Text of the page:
Last Friday, we had Manatee and Southeast.
Tonight, we have Bradenton Christian and Saint Stephen’s.
Two different sets of schools. Two different rivalries.
The annual battle between the Hurricanes and Seminoles is in a class by itself, forever entrenched in the hearts and minds of anyone who has ever followed football in Manatee County.
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Everyone knows about the state championships, about the legendary coaches, about the litany of players from each program who have gone on to play big games on Saturdays and Sundays.
The Panthers and this second incarnation of the Falcons have only been around since 2006.
There is no comparison, other than the fact that both represent the essence of prep football.
Every sport has them, but there is something special about it at this level.
Schools are separated by a handful of miles and all the players know each other. They played together during their Pop Warner days. They see each other in the neighborhood.
They are probably all Facebook friends.
(This is 2010, folks.)
I have covered football in three different states, have seen three different brands of football and have received angry emails from three different types of prep football fans.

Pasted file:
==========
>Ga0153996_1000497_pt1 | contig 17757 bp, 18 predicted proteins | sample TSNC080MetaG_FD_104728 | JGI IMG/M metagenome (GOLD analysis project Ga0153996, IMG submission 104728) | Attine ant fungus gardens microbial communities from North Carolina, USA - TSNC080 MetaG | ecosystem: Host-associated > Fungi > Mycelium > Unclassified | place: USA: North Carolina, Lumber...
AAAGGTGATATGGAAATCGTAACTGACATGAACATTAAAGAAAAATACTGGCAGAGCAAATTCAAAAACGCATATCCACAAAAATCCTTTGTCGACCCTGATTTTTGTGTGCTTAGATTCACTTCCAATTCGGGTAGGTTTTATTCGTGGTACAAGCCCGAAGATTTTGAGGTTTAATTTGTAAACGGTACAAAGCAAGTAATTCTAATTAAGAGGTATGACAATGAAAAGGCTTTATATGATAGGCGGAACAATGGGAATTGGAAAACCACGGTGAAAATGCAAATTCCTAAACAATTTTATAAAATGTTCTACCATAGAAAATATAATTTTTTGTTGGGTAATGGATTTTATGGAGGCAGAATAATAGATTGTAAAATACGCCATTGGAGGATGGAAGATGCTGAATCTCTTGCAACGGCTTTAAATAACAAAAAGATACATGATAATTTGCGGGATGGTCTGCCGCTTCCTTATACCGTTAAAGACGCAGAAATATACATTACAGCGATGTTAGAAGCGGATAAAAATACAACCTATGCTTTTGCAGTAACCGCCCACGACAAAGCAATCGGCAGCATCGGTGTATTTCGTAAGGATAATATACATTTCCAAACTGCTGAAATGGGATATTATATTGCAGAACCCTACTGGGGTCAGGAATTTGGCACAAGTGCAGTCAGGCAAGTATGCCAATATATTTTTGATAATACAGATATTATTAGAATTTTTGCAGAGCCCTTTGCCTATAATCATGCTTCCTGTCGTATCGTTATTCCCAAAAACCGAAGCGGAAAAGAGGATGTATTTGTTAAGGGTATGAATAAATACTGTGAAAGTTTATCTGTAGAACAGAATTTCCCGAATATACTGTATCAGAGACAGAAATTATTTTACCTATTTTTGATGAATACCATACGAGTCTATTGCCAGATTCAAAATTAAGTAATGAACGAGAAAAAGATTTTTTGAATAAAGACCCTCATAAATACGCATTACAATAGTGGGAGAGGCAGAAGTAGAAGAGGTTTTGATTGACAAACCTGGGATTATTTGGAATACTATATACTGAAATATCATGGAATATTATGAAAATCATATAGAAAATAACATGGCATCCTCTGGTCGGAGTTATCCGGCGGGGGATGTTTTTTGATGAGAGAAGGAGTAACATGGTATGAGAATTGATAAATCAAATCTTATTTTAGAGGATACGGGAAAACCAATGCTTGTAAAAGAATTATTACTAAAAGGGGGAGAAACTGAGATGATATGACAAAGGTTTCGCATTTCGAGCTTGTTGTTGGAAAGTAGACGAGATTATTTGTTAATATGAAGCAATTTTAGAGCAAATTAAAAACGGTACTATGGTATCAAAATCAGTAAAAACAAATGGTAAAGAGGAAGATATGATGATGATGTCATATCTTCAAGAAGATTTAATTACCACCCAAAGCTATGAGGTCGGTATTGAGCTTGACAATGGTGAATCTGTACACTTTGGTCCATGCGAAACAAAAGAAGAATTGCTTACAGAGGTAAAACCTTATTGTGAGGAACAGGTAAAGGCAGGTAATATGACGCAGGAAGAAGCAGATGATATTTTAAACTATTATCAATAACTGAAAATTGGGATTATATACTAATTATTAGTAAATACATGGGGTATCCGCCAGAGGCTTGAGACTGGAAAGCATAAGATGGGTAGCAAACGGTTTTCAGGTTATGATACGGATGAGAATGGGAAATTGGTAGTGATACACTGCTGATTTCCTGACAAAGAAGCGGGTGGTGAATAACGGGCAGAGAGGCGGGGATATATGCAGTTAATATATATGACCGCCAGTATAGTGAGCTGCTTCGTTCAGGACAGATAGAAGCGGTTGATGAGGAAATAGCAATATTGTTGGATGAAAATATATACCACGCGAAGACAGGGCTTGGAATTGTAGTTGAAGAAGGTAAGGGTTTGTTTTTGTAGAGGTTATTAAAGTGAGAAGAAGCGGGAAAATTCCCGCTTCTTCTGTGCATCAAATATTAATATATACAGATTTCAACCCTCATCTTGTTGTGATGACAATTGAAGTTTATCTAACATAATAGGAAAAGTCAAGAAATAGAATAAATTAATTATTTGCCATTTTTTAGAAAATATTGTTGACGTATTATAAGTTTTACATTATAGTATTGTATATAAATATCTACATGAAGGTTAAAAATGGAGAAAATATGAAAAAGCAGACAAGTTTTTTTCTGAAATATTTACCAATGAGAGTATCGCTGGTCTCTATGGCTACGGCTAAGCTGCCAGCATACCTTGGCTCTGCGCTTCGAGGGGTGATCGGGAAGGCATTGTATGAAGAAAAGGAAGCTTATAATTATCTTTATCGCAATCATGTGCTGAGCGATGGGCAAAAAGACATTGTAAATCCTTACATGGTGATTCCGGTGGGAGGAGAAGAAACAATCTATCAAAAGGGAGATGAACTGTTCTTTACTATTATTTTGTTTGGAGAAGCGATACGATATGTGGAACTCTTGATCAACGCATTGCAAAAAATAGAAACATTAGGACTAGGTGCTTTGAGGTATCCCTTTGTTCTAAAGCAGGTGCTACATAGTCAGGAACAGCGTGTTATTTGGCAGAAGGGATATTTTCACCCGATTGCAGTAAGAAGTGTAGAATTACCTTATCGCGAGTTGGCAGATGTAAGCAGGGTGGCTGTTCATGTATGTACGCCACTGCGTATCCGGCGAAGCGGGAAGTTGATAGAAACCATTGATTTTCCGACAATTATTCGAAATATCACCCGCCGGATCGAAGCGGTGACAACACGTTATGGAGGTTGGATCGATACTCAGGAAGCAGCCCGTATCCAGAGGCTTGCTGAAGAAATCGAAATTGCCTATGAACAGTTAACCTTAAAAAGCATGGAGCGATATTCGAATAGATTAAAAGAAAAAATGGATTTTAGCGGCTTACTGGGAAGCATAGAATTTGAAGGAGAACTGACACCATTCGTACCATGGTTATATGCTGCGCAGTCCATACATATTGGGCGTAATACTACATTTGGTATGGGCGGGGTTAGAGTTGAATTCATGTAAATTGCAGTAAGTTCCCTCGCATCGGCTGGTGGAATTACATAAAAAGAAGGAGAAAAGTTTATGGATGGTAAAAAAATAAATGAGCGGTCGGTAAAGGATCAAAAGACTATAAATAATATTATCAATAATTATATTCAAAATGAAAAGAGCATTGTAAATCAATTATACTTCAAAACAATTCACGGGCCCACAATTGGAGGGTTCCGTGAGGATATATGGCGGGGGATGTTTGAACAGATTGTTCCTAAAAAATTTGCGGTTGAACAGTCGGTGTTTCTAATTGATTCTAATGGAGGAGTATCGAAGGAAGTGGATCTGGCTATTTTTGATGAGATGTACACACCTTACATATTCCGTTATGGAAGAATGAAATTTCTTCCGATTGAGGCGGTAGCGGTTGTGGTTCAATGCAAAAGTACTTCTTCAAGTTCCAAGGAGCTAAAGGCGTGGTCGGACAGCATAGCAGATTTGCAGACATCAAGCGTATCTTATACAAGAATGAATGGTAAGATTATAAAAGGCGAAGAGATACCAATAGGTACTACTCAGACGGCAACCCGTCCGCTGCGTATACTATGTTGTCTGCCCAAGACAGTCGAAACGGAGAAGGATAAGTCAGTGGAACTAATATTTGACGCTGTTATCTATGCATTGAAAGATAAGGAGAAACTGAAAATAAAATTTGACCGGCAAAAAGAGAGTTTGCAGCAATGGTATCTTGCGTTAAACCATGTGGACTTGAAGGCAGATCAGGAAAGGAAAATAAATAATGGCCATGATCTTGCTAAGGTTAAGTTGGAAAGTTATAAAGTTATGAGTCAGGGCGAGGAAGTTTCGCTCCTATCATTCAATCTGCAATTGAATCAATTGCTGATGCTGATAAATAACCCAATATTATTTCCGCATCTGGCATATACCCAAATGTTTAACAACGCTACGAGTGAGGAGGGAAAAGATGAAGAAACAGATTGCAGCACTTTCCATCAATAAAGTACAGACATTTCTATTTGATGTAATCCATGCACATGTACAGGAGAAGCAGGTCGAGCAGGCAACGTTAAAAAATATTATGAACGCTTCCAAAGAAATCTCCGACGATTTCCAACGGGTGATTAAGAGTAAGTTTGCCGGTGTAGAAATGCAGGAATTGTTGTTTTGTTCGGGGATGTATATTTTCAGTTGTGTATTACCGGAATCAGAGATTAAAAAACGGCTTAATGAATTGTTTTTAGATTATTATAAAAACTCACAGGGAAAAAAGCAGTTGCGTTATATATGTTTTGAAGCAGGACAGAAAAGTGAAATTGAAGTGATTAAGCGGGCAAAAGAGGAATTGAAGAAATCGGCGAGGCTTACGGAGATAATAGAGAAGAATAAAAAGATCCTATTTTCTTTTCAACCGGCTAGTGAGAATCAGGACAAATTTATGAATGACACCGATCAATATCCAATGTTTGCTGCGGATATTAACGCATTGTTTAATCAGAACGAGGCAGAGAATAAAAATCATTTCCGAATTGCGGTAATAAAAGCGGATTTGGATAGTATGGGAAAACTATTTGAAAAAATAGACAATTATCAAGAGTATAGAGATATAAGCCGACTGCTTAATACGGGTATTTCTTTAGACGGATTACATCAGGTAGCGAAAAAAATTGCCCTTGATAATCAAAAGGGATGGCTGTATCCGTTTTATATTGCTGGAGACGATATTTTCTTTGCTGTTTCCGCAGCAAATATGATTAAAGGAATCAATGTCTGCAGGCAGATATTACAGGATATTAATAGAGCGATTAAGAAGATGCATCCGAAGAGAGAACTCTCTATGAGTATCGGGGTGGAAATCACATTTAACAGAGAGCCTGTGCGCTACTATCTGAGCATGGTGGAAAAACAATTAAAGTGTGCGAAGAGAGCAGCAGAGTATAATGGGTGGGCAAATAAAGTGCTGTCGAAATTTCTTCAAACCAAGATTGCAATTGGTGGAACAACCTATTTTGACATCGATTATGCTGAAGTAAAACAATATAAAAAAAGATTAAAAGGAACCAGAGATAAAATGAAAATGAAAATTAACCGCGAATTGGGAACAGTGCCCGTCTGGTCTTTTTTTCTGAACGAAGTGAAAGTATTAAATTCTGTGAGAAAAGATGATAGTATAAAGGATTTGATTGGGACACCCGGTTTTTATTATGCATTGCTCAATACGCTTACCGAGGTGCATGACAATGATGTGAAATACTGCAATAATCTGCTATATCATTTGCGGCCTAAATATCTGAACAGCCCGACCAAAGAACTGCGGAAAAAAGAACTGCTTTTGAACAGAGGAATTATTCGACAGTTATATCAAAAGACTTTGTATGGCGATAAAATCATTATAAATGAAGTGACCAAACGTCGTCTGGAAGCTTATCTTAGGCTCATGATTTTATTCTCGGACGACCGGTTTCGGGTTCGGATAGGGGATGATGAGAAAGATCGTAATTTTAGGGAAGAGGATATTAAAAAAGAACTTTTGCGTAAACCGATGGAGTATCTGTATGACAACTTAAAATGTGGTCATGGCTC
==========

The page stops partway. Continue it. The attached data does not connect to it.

One thing has stayed constant — the rivalries.
Especially the football rivalries.
Maybe it’s the sounds of the band. Or maybe it’s because the crowds cheer a little louder, or the players play a little harder, or the coaches walk the sideline with a little more purpose.
I don’t know what it is. But when you are at a high school rivalry football game, you know it.
You knew it last week at John Kiker Memorial Stadium, where there wasn’t a moment of silence once the Hurricanes and Seminoles kicked off against each other for the 29th time.
The schools may differ in sizes now and the rosters may be different. But last Friday felt like a playoff game on the campus of Southeast.
And I expect to feel it tonight, too, albeit on a smaller scale. That’s all right, too, because the greatest rivalries and the greatest backyard brawls all began someplace.
The one thing tonight’s Falcons-Panathers tilt has going for it, too, is both teams compete in Class 1B-District 6. A loss won’t just bruise a team’s pride, it will put their postseason hopes on life support.
It’s only September and there is plenty of football left, plenty of opportunities to make more memories with each passing Friday.
But last week gave us a great rivalry game. Tonight may give us a great one, too.
Most importantly, however, is that rivalries will always be part of prep football.
In fact, they will always be the best part.
John Lembo, sports reporter, can be reached at 745-7080, ext. 2097.